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Wednesday, February 10, 2016
- The world needs a more sustainable food production system based on knowledge that prioritises the conservation of natural resources to boost agricultural yields over the heavy use of pesticides and other chemical inputs, say experts promoting the concept of agroecology.
A holistic study of agroecosystems focusing on environmental and human interrelationships, agroecology has been practised since the advent of agriculture thousands of years ago, and could offer answers to the challenge of producing food safely and sustainably for a rapidly growing global population.
“This practise is critical now because agriculture took a different pathway through the Green Revolution, so intensification was done based on inputs which caused a lot of consequences to natural resources, and therefore it is important to readjust those damages to environmental resources and produce food in a different way,” FAO senior officer in the Department of Agriculture and Consumer Protection Caterina Batello told TerraViva at a side event discussing agroecology as a path to the future.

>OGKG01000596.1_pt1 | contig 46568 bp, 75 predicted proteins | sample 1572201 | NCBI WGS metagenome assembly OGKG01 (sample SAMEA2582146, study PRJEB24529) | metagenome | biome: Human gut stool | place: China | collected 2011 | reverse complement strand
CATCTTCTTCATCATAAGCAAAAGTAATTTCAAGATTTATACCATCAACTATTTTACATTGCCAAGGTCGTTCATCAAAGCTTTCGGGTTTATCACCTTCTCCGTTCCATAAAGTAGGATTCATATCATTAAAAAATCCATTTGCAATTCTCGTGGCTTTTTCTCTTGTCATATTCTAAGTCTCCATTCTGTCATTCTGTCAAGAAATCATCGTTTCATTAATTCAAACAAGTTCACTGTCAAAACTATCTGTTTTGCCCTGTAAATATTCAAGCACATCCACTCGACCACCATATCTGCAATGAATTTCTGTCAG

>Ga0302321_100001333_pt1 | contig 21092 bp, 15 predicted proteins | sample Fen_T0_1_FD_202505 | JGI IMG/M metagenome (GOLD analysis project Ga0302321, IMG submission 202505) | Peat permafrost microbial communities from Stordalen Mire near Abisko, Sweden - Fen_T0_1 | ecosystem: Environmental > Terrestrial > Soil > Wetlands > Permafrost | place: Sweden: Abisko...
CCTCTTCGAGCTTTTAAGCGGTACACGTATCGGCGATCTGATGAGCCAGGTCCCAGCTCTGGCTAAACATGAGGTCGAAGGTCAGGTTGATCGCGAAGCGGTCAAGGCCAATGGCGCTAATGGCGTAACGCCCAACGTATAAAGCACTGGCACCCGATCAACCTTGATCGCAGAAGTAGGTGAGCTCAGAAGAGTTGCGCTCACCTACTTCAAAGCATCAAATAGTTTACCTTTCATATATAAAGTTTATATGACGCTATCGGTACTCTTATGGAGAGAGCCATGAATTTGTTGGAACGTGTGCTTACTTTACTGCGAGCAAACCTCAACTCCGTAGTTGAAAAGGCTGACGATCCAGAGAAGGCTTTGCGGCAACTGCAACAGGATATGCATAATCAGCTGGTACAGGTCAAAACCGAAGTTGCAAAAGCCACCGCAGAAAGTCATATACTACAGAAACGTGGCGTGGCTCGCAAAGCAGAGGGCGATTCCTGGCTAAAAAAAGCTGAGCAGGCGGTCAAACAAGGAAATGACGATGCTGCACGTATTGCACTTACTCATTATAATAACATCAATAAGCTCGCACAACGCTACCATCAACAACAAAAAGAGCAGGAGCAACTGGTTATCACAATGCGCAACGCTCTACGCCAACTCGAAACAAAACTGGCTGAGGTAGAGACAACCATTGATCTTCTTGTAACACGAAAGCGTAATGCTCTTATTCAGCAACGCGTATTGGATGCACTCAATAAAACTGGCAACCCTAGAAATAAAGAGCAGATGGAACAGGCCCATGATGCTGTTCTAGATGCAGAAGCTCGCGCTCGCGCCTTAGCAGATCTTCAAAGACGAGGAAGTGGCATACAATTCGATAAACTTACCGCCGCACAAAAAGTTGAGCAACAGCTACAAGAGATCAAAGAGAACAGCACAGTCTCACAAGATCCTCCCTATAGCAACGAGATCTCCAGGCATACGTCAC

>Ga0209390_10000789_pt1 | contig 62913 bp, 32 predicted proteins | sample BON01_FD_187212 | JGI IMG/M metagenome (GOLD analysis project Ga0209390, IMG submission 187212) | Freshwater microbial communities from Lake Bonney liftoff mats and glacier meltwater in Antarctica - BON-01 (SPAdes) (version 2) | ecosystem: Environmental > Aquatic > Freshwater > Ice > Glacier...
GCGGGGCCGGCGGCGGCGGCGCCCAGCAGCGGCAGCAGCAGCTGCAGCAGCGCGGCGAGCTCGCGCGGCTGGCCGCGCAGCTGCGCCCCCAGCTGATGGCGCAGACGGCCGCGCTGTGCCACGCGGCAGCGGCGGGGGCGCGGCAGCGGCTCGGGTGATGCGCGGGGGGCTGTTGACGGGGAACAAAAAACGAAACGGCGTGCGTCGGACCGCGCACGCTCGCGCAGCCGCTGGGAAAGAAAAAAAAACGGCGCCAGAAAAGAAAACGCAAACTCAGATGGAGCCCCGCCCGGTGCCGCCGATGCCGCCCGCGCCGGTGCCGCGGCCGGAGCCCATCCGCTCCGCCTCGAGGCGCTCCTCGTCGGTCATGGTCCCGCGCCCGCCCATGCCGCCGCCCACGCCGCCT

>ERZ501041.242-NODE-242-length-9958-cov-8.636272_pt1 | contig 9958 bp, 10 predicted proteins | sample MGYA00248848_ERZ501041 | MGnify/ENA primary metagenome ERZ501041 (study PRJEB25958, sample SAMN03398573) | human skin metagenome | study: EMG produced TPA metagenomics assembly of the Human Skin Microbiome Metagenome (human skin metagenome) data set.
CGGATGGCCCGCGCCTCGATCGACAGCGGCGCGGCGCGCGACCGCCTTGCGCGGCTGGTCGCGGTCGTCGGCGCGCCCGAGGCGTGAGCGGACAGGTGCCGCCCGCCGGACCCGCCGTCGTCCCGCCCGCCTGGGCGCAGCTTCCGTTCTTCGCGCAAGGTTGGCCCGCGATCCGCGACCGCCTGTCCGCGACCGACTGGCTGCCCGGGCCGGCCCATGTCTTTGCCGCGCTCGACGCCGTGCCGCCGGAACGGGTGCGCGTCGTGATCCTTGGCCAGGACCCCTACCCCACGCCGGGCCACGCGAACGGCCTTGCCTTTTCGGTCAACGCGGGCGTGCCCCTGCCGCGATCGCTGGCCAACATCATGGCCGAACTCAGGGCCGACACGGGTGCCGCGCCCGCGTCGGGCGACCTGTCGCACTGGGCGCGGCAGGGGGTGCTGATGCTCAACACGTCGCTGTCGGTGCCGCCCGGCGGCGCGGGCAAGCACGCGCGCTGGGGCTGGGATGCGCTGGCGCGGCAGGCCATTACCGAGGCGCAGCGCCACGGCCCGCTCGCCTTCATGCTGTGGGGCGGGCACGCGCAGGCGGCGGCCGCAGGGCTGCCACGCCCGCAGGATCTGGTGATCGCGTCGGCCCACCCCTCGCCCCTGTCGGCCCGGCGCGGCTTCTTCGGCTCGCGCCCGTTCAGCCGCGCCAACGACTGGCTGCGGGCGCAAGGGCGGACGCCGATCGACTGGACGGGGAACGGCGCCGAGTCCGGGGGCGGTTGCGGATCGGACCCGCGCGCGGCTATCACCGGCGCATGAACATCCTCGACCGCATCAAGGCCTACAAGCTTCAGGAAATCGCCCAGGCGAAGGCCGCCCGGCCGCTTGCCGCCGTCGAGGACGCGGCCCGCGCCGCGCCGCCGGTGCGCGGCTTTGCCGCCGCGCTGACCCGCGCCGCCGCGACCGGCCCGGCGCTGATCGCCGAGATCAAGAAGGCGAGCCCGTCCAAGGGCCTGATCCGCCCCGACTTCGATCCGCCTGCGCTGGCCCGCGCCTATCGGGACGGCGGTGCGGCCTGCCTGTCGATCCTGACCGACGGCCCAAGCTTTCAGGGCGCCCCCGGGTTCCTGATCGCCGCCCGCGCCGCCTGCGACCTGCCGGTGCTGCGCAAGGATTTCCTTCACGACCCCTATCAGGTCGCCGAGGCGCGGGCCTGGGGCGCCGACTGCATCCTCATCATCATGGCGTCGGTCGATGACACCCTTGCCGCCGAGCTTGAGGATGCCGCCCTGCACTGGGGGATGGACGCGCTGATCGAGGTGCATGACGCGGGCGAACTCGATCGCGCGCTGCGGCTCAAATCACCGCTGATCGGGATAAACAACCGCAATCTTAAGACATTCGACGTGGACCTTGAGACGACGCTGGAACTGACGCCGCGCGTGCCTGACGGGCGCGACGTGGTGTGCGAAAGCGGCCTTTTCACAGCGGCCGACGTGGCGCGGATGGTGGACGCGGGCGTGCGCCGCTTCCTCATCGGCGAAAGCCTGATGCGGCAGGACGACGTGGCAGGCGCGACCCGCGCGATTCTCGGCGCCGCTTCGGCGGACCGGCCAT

“If we want to continue producing and increase production and maintain natural resources, this is the only way to go,” she said.
Batello said agroecology is being taken more seriously now because there is a growing body of scientific evidence that it works to sustain agricultural production and ensure resilience to climate change.
One recent report by the U.N. special rapporteur on the right to food cites evidence showing agroecology techniques increased crop yields by 80 percent in 57 developing countries, with an average of 116 percent for all African projects.
“This is absolutely an important opportunity for developing countries, because it values existing traditional practises and can help farmers by increasing their knowledge to adopt new practises, but always based on their local ecosystems and the capacity of that system to produce.”
Agroecology developed as a response to concerns about the decline of natural resources, including biodiversity loss, as a result of modern agricultural practises.
FAO launched the concept in 2011 and seven developing countries – Senegal, Burkina Faso, Uganda, Mozambique, Chad, Angola and Niger – are now participating in nine projects being implemented through farmer field schools involving local communities.
Fattoum Lakhdari, director of the Centre of Scientific Research and technical of Arid Regions (CRSTRA) in Algeria, says the world of science and agriculture needs to embrace local knowledge and academic knowledge for sustainable agriculture.
“Throughout the world, we need to converge more the scientific and the agricultural research. We need to work on the idea of involving communities in the development of academic best knowledge and not to neglect community knowledge.”